Photo Credit: J Brew
Ataturk International Airport

Remarkably, despite the severe plunge in tourism Turkey has been experiencing for several years, with millions fewer tourists from Germany, Austria, the UK, Israel and more recently Russia making Turkey their vacation destination, air traffic in and out of Turkey remains massive. This is due to a decision made by President Recep Tayyip Erdoğan, to turn Turkey into the world’s international hub. The country’s location, one part in Asia, the other part in Europe, made this a logical and rewarding move.

There are two international airports in Istanbul: Ataturk, which is about fifteen minutes from downtown Istanbul, and Sabiha Gökçen, on the Asian side, which is about half an hour from downtown. Ataturk, with 60 million passengers a year, is the third largest airport in Europe, and the Turks are already working on a third international airport, to help manage the traffic.

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Cognizant of the security threats to commercial traffic in the region, Turkey has invested a tremendous amount of resources in securing both international airports, with several security circles, Walla reported Wednesday. The airports are surrounded by security fences, at the main vehicle entrance there is a police check post, and at the entrance to each terminal the suitcases go through an x-ray scan, while each passenger must go through a metal detector. After the check-in the passenger goes through another metal detector and their luggage is x-rayed. On flights to Israel and the US passengers are also checked before entering the plane.

According to Walla, despite what appears like standard security checks which are familiar to anyone flying in the US, Turkish airports share several weak spots. For one thing, modern airport security systems, like the one in Israel, operate three separate circles which are run separate from one another: a circle securing the airport; a circle for the flight security; and a circle for securing the flight path.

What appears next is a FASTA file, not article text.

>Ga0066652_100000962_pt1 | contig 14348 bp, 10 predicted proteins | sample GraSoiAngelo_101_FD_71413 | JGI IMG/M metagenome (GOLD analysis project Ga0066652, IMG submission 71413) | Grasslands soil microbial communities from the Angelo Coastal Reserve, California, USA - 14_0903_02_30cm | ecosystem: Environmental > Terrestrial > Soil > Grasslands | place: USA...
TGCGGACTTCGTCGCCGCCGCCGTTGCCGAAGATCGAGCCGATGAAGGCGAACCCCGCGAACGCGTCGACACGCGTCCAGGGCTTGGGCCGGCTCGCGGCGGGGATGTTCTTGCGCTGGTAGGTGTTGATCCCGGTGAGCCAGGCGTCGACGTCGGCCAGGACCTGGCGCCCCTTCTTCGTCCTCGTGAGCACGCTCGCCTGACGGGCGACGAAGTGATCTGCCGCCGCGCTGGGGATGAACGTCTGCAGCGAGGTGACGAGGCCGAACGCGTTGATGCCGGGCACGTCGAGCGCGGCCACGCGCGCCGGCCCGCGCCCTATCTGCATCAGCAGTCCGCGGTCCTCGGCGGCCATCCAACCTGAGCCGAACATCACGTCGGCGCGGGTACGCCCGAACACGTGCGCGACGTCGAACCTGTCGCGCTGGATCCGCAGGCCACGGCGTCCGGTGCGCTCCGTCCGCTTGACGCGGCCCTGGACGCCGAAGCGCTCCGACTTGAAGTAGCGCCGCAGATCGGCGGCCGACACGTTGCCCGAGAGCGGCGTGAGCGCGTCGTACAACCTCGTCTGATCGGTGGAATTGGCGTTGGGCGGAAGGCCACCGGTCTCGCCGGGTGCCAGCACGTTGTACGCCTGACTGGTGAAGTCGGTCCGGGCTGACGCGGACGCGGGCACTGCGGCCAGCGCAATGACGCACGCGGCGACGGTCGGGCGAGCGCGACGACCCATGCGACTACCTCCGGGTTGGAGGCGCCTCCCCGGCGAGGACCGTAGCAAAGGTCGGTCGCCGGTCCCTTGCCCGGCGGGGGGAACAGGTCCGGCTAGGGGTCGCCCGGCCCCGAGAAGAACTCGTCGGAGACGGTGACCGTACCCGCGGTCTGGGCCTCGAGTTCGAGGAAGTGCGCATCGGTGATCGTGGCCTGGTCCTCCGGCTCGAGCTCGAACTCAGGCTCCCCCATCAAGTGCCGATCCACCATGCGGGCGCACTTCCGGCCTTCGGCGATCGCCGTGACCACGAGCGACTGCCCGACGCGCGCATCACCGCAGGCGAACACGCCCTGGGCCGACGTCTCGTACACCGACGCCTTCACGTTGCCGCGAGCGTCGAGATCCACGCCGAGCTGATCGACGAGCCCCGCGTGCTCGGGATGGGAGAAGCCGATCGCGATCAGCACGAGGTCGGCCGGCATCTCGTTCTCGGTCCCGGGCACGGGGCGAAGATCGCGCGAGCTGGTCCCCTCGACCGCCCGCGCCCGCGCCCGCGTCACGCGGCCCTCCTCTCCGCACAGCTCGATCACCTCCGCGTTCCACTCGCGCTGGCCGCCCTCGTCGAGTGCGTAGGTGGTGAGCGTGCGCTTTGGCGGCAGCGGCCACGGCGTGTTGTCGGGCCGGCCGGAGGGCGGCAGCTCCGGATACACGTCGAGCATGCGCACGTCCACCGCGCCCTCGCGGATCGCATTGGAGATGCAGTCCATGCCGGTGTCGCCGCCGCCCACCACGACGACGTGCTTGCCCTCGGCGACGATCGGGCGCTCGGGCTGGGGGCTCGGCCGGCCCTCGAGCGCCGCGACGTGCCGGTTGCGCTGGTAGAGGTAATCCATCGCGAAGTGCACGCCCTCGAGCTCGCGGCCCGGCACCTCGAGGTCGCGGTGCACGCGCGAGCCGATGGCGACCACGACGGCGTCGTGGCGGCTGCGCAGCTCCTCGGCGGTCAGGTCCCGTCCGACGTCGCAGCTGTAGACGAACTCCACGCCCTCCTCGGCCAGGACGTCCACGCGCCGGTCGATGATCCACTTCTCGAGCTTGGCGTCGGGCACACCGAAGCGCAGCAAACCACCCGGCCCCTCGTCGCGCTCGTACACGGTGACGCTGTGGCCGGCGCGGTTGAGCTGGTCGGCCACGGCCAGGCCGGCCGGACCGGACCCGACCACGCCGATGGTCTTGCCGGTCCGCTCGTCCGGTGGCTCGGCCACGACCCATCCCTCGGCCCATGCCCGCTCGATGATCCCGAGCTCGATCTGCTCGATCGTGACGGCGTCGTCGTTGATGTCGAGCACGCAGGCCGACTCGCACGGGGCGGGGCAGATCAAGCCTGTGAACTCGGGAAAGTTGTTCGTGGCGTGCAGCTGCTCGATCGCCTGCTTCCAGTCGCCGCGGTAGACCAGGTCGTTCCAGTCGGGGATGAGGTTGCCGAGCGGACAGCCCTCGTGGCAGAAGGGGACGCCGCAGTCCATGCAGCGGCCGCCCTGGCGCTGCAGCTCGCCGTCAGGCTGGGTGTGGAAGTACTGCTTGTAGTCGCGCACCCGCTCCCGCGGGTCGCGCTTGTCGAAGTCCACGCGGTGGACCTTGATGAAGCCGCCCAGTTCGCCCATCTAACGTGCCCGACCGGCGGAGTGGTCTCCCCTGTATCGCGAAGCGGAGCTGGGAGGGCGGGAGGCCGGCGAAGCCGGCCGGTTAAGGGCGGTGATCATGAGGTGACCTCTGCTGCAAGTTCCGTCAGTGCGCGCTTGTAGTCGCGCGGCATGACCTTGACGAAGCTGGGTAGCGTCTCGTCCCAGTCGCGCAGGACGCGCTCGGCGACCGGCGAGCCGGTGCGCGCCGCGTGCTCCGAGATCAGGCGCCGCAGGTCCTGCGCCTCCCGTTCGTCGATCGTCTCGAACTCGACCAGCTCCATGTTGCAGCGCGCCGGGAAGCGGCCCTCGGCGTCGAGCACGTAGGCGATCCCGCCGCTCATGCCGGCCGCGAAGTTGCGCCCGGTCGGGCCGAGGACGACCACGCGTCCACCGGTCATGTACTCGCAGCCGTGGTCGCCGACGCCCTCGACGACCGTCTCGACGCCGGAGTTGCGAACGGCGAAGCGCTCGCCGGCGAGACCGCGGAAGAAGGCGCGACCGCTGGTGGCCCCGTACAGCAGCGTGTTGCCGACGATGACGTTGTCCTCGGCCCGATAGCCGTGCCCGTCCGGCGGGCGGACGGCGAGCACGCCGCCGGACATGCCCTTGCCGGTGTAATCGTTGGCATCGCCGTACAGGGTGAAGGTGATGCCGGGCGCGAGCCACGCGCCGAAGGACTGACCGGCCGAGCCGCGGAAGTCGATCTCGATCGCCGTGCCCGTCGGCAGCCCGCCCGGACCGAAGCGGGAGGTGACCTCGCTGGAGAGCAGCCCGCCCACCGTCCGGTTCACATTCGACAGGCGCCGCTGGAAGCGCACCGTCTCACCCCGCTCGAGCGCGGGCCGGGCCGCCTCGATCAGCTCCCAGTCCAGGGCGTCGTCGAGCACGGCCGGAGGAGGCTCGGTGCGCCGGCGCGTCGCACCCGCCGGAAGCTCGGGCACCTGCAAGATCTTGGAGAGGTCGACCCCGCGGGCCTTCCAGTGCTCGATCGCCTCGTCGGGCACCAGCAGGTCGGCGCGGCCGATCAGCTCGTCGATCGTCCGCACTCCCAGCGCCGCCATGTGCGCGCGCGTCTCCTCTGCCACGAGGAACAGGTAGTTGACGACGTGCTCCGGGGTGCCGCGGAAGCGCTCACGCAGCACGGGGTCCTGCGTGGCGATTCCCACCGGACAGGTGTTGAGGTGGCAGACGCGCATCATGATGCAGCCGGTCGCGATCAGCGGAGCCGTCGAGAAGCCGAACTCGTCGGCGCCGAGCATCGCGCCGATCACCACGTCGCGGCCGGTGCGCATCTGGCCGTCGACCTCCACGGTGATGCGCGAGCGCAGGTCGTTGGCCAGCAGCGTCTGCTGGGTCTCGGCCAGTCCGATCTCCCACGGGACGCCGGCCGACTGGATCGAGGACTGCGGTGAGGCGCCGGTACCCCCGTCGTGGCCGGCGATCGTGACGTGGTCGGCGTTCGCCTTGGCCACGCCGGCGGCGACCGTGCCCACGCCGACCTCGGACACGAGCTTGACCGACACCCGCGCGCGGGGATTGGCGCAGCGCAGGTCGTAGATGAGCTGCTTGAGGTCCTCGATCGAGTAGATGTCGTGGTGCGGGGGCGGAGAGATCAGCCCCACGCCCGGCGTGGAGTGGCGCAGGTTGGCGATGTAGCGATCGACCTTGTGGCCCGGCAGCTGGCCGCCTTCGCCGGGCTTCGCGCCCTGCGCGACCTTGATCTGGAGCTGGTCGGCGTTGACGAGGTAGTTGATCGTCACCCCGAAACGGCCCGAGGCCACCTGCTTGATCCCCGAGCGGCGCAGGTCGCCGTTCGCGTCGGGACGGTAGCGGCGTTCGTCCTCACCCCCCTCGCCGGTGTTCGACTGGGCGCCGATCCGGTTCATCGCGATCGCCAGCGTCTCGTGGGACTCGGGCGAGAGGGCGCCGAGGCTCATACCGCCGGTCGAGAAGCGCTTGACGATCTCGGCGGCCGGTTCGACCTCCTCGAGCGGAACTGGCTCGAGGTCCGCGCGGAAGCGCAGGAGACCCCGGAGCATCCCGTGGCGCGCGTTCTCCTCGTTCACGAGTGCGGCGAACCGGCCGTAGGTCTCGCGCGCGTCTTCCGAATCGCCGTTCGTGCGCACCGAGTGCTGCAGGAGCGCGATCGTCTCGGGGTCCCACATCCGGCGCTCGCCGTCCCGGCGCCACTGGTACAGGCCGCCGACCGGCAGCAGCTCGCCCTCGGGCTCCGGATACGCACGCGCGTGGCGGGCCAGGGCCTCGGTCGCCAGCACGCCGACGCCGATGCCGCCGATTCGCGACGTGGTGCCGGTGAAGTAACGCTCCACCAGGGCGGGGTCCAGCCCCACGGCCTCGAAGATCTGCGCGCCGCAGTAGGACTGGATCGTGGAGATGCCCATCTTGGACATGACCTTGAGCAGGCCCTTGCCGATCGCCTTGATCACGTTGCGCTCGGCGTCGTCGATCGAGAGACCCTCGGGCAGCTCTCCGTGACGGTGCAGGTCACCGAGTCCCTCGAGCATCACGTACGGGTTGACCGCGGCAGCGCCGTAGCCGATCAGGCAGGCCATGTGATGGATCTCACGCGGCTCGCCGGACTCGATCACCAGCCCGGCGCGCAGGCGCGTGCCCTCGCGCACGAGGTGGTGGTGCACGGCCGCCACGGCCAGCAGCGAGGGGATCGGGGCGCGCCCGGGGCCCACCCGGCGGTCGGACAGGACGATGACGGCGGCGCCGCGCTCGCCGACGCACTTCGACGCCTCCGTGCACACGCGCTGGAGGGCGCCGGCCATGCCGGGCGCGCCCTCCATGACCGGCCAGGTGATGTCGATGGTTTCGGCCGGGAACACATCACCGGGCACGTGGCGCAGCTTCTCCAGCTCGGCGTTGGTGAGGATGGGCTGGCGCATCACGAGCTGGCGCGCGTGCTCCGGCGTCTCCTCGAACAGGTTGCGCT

In Istanbul airports, those circles are indistinguishable from one another, creating needless lines at the various check points, and compromising both the airport and the individual planes’ security. Also, there are no snipers situated in strategic locations, ready to take out potential attackers.

But the problem begins earlier, at the bus service hauling passengers from downtown Istanbul to the airport. Those buses don’t check their passengers, and they pass through to the terminal doors without an inspection.

Ataturk’s problems are similar to those of the Brussels airport where terrorists managed to blow themselves up with horrendous casualties last March. Both airports concede parts of the terminal to potential terrorists, where passengers move in and out unobserved.

Walla has speculated that one immediate benefit to the Turks from the thaw of their relations with Israel would be to seek Israeli assistance in setting their security systems straight.

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David writes news at JewishPress.com.